Running isn't bad for my internal organs, is it? Does it shake them up?

Answered by on Monday, June 1, 2009 at 2:07 PM filed under fitness postings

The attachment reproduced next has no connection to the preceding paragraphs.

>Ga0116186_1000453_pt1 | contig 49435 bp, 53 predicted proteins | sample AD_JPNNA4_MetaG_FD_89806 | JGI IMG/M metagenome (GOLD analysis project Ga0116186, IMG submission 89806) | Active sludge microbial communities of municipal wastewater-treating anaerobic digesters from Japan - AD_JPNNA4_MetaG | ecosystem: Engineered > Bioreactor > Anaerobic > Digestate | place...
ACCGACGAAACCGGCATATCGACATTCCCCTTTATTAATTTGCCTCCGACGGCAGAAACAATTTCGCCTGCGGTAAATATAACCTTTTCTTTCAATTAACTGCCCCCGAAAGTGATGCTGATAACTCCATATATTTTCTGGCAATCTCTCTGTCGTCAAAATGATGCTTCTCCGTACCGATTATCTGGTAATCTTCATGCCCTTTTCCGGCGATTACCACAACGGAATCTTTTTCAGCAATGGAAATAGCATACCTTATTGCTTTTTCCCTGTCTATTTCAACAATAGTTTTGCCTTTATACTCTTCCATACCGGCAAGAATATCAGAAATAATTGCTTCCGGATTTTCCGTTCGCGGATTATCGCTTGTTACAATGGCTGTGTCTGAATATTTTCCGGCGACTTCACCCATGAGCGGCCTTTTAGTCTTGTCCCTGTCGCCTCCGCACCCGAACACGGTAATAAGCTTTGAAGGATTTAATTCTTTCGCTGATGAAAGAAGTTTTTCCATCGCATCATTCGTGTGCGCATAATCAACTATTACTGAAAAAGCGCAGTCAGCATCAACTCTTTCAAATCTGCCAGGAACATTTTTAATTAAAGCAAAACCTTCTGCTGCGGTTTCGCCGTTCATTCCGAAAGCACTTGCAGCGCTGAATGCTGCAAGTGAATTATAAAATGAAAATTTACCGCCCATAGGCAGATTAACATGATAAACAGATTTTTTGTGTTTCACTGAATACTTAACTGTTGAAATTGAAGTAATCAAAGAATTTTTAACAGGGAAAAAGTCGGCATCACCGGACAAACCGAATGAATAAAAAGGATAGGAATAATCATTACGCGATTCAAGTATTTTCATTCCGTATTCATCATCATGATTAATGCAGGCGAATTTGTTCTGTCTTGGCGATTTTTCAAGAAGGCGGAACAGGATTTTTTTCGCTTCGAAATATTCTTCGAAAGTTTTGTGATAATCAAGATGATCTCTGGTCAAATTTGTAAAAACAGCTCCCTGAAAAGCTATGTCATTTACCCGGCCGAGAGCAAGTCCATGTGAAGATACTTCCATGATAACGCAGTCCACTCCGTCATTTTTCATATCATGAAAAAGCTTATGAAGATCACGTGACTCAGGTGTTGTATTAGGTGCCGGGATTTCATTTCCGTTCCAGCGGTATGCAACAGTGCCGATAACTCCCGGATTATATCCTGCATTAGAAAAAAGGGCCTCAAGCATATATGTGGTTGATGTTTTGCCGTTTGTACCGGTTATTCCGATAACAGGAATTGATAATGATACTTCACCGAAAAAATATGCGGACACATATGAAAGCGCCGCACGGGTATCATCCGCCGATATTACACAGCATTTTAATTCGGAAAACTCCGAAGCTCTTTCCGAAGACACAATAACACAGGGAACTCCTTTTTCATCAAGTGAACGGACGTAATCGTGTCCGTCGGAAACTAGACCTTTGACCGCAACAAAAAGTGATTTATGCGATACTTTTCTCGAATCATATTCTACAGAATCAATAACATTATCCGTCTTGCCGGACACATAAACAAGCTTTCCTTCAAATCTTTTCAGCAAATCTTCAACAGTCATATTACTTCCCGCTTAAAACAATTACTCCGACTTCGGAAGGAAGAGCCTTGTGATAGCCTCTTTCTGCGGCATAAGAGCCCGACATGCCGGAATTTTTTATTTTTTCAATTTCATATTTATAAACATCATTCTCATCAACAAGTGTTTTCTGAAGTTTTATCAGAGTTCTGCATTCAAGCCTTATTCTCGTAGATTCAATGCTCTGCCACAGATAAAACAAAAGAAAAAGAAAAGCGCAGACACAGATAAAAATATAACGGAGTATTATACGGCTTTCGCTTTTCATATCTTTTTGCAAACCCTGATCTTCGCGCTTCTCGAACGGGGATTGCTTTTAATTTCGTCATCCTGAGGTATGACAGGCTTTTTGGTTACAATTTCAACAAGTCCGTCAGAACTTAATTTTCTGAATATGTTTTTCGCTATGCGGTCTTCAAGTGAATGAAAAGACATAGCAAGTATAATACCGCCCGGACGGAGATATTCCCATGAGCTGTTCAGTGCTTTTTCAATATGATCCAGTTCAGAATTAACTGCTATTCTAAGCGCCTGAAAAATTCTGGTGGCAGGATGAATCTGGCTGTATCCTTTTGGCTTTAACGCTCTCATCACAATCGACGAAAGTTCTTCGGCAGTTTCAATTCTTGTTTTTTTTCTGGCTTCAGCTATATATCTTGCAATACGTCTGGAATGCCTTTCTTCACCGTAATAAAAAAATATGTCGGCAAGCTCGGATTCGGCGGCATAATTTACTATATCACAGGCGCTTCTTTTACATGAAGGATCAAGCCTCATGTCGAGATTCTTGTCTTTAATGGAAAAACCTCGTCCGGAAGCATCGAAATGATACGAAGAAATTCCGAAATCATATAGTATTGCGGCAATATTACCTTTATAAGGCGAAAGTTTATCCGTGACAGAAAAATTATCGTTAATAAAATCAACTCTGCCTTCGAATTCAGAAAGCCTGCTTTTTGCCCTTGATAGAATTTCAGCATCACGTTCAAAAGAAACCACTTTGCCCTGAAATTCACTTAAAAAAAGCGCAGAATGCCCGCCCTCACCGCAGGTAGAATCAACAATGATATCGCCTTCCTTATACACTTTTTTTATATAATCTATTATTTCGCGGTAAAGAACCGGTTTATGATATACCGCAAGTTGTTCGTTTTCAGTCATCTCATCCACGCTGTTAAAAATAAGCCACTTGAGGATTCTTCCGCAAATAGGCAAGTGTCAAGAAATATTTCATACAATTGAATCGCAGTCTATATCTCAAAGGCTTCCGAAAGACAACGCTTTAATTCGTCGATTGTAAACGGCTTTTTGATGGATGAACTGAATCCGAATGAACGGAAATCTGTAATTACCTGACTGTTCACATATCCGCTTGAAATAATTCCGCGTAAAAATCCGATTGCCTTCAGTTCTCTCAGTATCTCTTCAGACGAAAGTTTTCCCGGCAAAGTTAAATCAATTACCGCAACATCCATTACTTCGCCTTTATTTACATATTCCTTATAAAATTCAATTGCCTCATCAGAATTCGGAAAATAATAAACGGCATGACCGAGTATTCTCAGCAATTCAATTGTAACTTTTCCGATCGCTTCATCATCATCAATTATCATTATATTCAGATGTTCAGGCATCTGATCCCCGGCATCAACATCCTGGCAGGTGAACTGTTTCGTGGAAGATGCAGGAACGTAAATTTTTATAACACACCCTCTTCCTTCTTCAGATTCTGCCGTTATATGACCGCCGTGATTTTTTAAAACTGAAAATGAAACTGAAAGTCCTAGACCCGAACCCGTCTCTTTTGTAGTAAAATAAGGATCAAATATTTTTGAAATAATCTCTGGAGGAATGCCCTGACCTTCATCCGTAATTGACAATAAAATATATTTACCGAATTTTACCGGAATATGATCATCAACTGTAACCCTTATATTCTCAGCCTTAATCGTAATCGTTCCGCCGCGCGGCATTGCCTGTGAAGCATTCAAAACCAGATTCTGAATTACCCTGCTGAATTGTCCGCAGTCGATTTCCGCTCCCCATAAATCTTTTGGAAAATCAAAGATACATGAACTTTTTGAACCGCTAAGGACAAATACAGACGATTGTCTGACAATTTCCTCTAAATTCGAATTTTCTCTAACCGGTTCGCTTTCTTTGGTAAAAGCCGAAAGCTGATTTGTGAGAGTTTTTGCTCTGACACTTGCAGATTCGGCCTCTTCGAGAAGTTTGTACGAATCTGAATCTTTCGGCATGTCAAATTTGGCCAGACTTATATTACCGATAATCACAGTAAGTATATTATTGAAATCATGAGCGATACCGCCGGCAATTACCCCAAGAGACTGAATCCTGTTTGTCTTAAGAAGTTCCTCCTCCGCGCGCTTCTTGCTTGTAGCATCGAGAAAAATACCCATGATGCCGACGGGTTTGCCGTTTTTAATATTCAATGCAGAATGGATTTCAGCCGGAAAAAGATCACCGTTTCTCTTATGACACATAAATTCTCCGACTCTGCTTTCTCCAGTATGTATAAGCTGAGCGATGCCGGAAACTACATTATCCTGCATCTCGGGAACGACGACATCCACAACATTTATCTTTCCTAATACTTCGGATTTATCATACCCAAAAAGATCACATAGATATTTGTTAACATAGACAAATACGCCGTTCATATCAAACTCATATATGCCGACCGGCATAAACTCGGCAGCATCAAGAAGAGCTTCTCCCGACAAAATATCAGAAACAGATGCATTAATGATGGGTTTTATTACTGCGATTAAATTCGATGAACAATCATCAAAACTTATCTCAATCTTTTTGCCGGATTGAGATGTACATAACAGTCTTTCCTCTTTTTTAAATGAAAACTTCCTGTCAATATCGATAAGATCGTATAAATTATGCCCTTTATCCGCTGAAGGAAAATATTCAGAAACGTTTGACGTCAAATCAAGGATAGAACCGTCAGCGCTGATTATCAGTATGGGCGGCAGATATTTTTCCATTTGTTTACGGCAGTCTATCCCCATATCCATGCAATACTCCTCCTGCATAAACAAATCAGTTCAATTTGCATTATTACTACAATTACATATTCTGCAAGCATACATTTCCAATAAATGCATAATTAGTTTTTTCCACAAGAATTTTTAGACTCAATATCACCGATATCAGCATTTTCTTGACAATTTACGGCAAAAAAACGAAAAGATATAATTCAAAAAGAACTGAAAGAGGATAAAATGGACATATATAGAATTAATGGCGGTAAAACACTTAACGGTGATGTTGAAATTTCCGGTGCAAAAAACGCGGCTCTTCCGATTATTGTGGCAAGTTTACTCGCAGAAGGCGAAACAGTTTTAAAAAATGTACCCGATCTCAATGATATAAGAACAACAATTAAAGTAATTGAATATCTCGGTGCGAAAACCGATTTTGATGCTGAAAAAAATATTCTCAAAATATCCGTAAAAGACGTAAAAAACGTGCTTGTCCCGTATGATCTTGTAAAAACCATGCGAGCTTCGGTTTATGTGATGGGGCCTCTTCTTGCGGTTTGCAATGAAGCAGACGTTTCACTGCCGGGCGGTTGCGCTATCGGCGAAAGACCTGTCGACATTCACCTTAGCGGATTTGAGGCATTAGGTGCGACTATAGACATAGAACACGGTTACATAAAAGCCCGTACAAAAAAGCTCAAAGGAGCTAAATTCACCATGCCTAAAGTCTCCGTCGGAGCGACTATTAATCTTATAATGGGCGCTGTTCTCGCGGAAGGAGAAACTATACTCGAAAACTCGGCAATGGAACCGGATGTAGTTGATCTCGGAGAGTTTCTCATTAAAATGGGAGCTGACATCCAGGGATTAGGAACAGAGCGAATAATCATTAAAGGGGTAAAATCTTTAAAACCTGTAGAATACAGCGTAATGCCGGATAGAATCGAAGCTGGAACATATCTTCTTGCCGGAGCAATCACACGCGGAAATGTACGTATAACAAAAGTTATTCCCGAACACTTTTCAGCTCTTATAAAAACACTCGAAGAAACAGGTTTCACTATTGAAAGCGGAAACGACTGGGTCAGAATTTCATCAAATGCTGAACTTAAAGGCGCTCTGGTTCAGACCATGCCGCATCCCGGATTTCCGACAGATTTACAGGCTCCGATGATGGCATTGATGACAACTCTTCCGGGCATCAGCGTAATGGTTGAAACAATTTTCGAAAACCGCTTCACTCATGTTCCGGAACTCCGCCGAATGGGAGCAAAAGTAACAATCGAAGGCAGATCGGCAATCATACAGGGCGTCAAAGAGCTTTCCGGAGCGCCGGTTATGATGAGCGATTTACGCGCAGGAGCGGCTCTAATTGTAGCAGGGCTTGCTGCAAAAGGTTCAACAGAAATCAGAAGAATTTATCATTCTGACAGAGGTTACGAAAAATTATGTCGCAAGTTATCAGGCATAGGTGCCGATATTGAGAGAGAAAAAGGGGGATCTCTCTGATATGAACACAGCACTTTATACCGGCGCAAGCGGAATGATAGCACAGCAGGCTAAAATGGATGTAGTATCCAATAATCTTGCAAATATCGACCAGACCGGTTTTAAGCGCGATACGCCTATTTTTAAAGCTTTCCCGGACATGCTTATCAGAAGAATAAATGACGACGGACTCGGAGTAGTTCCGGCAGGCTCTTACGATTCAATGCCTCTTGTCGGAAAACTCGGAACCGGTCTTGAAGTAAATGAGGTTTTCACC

The answer, plain and simple, is no, says Bill Roberts, M.D., medical director for Minnesota's Twin Cities Marathon. Running is actually beneficial for many internal organs, especially the heart and lungs. Cardiovascular training improves the heart's ability to contract, which is why aerobically fit people have lower resting heart rates than couch potatoes. In other words, a fit heart pumps a lot more blood per heartbeat than an unfit one, so it doesn't have to pump as frequently. The only organ likely to be adversely affected by running? Your bladder. "Some women who have had babies may find that their uterus pounds a bit on their bladder when they run," says Dr. Roberts, "but that can be fixed by simply emptying the bladder before starting a run." Good advice for anyone, really.


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